Lilies enjoy a position of full sun. Lilies like their roots in the cool and flowers in the sun. Soil should ideally be rich and fairly moist, yet free-draining. Most lilies prefer an alkaline or neutral soil. There are a couple of types that prefer an acid soil such as Lilium speciosum.
Martagon, lancifolium and pardalinum lilies are happy when grown in a position of dappled shade and will often self-seed and make a wonderful colony under deciduous trees. They are all ideal for naturalising.
When growing lilies in containers, choose deep pots that offer good drainage. A multi-purpose compost is fine. For top results choose John Innes No 3 and add some slow-release fertilizer.
Lilies can be planted from late autumn until early April. They’re bought as bulbs – choose large, firm bulbs - although you will can also find potted plants at the garden centre in summer.
Potted lilies must have at least 12cm of soil above the bulb. Bulbs will benefit from extra winter protection if planted deeper. As a general guide plant bulbs 15cm apart and three times the depth of the height of the bulb.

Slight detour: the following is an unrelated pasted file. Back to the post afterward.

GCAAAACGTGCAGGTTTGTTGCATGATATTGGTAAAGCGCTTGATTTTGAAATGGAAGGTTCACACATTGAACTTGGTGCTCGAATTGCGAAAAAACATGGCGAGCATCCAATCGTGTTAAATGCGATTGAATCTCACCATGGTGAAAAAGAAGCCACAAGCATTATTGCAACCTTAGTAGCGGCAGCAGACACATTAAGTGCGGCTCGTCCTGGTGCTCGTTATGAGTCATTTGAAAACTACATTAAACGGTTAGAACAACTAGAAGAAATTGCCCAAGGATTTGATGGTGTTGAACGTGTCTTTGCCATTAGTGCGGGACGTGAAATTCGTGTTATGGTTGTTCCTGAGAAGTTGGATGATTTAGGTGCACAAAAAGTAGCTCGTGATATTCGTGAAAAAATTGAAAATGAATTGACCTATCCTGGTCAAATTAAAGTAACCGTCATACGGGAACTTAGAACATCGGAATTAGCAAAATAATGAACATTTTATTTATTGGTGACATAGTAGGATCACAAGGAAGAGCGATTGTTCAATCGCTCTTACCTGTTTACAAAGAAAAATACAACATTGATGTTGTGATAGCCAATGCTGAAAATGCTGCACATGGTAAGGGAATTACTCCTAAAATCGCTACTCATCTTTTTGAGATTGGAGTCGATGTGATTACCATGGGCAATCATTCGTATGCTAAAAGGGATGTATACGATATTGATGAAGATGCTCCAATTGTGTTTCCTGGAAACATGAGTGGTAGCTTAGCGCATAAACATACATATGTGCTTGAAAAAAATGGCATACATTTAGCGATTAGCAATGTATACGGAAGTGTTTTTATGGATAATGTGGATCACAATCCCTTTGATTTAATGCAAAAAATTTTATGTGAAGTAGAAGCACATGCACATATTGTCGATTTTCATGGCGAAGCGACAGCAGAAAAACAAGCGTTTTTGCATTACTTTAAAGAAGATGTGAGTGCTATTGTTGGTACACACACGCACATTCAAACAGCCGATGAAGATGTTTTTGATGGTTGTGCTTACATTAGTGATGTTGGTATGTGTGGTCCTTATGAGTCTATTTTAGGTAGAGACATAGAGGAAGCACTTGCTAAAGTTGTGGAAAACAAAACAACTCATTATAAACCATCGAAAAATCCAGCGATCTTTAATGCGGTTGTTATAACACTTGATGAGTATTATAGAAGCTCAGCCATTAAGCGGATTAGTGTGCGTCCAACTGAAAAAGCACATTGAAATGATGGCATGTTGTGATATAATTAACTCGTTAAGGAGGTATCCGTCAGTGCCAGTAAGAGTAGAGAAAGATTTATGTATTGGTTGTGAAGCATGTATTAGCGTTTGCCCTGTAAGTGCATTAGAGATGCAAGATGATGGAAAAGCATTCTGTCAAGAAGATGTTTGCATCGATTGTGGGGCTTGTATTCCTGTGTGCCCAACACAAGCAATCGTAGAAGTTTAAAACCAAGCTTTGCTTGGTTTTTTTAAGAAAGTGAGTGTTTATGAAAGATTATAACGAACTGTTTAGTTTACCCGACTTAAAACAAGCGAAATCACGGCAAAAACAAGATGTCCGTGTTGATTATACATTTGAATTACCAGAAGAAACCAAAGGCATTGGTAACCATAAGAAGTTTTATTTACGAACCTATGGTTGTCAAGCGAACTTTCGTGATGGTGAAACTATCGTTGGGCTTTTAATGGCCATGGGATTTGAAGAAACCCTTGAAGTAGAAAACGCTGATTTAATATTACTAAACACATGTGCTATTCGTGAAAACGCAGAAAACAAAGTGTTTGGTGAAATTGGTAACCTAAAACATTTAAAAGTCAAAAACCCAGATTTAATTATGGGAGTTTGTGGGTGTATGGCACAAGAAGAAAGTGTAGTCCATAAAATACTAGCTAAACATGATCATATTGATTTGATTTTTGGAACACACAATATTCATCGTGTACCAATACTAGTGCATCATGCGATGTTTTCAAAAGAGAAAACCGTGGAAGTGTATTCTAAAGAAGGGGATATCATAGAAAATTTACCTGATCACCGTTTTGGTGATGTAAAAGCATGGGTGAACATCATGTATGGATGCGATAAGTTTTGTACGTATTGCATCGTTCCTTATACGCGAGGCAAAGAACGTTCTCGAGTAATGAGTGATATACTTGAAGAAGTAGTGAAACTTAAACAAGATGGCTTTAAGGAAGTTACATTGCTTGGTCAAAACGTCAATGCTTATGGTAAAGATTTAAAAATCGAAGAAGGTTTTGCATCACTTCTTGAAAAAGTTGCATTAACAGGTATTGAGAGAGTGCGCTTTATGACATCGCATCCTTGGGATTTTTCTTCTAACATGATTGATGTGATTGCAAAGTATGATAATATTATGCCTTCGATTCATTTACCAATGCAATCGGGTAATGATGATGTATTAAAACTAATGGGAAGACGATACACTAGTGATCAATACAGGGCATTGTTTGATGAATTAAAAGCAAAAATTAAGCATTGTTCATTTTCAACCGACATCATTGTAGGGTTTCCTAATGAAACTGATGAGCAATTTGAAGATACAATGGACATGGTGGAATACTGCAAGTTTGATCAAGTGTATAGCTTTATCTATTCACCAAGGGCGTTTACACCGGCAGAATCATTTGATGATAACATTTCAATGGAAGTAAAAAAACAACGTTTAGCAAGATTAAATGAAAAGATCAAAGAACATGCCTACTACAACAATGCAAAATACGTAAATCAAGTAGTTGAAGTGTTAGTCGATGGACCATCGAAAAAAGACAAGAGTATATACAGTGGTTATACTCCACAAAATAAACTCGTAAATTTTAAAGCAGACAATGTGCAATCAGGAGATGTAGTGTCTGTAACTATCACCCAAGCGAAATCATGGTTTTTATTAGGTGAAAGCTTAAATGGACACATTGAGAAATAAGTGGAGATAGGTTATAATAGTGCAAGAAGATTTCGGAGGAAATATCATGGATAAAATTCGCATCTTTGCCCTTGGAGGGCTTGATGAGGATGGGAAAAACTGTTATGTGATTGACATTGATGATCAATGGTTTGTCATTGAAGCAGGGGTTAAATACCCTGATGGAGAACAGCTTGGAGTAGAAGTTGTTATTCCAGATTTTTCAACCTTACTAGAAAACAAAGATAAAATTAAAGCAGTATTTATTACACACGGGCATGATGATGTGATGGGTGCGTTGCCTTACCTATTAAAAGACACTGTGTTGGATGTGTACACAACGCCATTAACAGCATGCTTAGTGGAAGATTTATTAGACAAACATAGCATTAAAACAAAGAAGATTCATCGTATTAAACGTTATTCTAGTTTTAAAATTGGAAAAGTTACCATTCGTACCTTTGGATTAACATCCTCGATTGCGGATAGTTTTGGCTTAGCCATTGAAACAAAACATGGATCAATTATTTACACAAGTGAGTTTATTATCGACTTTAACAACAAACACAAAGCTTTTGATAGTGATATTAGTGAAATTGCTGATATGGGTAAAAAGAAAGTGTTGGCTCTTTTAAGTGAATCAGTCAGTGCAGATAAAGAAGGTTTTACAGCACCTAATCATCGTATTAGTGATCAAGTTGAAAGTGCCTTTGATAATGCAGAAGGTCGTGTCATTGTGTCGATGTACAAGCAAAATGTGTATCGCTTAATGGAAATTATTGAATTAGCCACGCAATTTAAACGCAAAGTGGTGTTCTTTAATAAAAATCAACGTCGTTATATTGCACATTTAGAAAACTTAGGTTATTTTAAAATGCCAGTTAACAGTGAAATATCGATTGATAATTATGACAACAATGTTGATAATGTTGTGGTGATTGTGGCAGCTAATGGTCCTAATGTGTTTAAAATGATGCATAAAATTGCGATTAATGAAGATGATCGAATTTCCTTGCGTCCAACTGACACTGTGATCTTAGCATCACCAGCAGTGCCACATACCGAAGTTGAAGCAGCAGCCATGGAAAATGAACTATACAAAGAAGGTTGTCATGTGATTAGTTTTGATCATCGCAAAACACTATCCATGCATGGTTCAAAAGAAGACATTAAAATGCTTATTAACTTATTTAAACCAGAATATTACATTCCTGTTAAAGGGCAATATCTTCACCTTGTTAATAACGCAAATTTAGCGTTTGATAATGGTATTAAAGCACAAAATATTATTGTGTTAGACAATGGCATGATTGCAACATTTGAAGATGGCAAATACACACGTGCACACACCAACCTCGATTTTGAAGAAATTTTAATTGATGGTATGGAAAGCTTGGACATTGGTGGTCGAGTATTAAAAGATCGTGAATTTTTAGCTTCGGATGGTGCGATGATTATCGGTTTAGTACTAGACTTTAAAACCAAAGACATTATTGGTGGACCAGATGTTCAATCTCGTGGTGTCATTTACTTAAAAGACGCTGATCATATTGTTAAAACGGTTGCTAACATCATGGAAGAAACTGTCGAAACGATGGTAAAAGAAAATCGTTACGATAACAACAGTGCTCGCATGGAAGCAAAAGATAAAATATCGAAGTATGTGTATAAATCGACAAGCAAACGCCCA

After three or four years, lilies will clump up and need dividing. The best time to do this is in autumn. Lift clumps with a garden fork and peel off bulbs. Plants them directly into the garden or into pots.
A common pest that troubles lily growers is the red lily beetle. These striking red beetles, that are 8mm long, can be spotted anytime from March to October. They’re very clever! When you approach a plant they drop to the floor, landing on their backs so they are hard to see. They eat the foliage and leave behind a black excrement.
To solve the problem, try to pick them off and squash them. If an infestation is very bad you may have to turn to a suitable insecticide.
Taller lilies will need supporting with a plant support. As plants start to flower feed them with tomato feed every fortnight. This will encourage great flowers and help bulbs to perform well in the following year. Once flowers have faded deadhead. If flowers are left on, plants will start to produce seed which can take valuable energy away from the bulbs. However, when growing martagon lilies let them self-seed.
Never cut flowering stems right back to soil level. Just remove the top third. Leave the stems in place until they have gone brown as they will provide energy for the bulb. This rule also applies when growing for cutting.
Pot-grown lilies should be moved after flowering to a shaded spot.